Do you like volatility? Some investors see volatile prices as an opportunity to score big gains. Others prefer sticking with the less exciting but less dangerous alternative: stable stocks with predictable returns.
The beta value of a stock is one popular way to measure volatility. Let's figure out what it actually means -- and how you can use this simple number to find the right kind of investment opportunities for your own portfolio.
In short, beta values come from comparing price swings in your stock to a reference portfolio. That's typically the S&P 500, but you can also build betas referencing the Dow Jones Industrial Average (DJINDICES:^DJI) the Russell 3000, the Japanese Nikkei index, or even your own portfolio. Yes, you can compare the volatility of your own holdings to the volatility of your total portfolio. The values used in the rest of this article are five-year beta values from S&P Capital IQ, which naturally measures things against the S&P 500.
High values indicate that a stock tends to move faster than the chosen index, whether it's moving up or down. A reading of 1.0 means that your stock might as well be the index because the two tend to move in tandem. When the beta is close to zero, there's little (if any) correlation between the index's moves and your chosen stock's performance -- and a large negative number points to something that moves in the opposite direction of your portfolio or market index.
Still clear as mud? Let's look at some examples from the Dow and beyond.
The highest five-year beta on the Dow right now belongs to Bank of America (NYSE:BAC), at 2.4. The megabank pretty much defined the 2008 crash, whose five-year anniversary passes later this year. Share prices often soar in reaction to strong economic data and plummet based on poor broad-market news. B of A has its financial fingers in virtually every infrastructural sector in America, and it sits on shaky fundamentals. Economic recovery is a make-or-break trend for this company. Investors in these risky yet promising stocks are both nervous and excitable for good reason. That's why Bank of America shares fly higher and crash harder than other stocks -- yet still pace the broader market on most days.
Microsoft's (NASDAQ:MSFT) 0.97 beta is as close to the ideal 1.0 as you'll get on the Dow. The software giant does have its mood swings on occasion, but it still acts as a pretty good proxy for market trackers like the Dow or the S&P 500. Redmond wins some and loses some, but it hasn't hit any real home runs since Windows XP in 2001, and it has avoided catastrophes since Windows Vista, now adorned by six years of graying neckbeard. Zoom out to 10 years, and Microsoft's beta grows larger, but it's a brutally mediocre performer in this five-year window.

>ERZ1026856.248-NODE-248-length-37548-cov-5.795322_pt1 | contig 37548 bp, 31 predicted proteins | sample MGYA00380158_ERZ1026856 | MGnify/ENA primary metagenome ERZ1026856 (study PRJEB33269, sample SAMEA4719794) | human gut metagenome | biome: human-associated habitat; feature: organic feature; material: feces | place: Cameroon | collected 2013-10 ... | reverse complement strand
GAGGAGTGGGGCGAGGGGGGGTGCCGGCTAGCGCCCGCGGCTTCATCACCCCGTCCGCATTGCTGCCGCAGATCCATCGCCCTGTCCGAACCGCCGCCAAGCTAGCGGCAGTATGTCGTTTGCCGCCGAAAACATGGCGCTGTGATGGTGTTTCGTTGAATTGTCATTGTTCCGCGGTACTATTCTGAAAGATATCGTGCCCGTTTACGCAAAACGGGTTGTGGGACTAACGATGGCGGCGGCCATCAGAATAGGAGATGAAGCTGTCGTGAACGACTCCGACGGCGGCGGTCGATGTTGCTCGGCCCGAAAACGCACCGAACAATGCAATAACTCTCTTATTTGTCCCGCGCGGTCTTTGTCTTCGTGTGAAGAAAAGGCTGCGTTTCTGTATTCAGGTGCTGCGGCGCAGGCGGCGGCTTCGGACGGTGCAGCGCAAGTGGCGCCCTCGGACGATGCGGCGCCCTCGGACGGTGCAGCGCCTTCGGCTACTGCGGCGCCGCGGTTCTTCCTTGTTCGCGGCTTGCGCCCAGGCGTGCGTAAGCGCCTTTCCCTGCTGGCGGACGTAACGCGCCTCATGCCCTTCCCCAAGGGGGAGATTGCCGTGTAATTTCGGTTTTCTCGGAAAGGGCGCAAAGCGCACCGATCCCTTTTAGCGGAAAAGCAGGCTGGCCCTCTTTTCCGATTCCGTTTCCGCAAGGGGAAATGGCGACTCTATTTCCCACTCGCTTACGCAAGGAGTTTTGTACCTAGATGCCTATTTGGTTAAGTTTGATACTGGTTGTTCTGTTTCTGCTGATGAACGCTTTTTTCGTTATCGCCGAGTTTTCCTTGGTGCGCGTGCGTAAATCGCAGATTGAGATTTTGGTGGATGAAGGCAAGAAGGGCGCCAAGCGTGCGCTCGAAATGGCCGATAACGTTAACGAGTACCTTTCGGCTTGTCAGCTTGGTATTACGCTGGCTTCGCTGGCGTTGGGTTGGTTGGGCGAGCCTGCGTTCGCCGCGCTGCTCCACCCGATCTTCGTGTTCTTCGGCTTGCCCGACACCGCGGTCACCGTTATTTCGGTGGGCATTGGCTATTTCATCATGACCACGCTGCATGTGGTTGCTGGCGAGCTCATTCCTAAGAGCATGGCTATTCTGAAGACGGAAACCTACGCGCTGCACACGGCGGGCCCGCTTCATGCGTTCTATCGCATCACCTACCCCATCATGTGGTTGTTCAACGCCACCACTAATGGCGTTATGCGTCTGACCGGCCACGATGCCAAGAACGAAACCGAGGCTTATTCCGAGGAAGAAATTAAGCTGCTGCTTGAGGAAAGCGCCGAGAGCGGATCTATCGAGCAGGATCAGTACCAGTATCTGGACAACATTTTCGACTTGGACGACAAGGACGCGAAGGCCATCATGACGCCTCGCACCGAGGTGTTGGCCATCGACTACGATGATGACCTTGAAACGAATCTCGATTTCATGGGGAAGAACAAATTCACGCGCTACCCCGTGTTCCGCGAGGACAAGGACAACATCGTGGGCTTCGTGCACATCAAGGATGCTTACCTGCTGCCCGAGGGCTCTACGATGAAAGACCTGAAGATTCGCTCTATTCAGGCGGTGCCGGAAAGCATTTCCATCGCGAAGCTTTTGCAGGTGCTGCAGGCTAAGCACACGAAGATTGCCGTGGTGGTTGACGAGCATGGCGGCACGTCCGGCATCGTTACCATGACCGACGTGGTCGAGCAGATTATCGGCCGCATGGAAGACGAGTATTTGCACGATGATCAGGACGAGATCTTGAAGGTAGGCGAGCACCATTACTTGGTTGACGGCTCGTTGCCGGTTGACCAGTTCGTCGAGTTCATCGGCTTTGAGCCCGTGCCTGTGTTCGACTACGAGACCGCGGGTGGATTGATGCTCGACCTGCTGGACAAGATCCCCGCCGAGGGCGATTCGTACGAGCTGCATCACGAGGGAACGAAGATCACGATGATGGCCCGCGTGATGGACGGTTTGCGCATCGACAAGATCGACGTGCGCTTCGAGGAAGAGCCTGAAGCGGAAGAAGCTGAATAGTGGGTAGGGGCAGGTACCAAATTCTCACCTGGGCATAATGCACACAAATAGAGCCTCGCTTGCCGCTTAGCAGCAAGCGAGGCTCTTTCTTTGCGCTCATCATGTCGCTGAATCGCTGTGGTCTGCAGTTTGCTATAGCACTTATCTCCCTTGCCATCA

On the lowest end of the Dow spectrum, Wal-Mart Stores (NYSE:WMT) scores a 0.34. Yes, the world's largest retailer feels it when the average American's pocketbook tightens its belt a few notches. But Wal-Mart softens that blow by being a leader in low-cost staples. That's why market crashes hurt a little bit less in Bentonville, Ark. On the flip side, Wal-Mart loses customers when the larger economy comes roaring back, which dampens the upside of nationwide recoveries. Wal-Mart's stock reflects these effects in its very low beta score.
None of the 30 Dow stocks provides good examples of the two remaining extreme-beta situations. You have to step down to someone like Sequenom (NASDAQ:SQNM), a small-cap diagnostics and genetic analysis company, to find a stock entirely disconnected from the market's larger swings. That stock gets a minuscule beta score of just 0.05.
Negative scores tend to belong to popular market hedges. Think gold stocks or bearish ETF vehicles like the Direxion Daily Large Cap Bear 3x Shares. These things are basically designed to move in the opposite direction of the stock market -- and swiftly so in the case of highly leveraged ETFs. The Direxion ETF I just mentioned, for example, boasts a beta of -2.8, according to Google Finance. I'm not 100% sure that Google measures its beta values the same way that Capital IQ and Yahoo! Finance do, but you get the drift anyhow.
A very high beta shows that Bank of America is a high-risk, high-reward stock.
A shockingly average beta presents Microsoft as a stable performer with market-average risk and rewards.
Wal-Mart's low beta points to softer landings and slower take-offs than your average stock.
Sequenom lets you invest in one stock without caring much what the Dow or the S&P 500 are doing.
Gold or bearish ETF trackers with negative betas can give you an effective hedge against the larger market.
Editor's note: A previous version of this article incorrectly referred to Sequenom as a cancer drug researcher. The Fool regrets the error.
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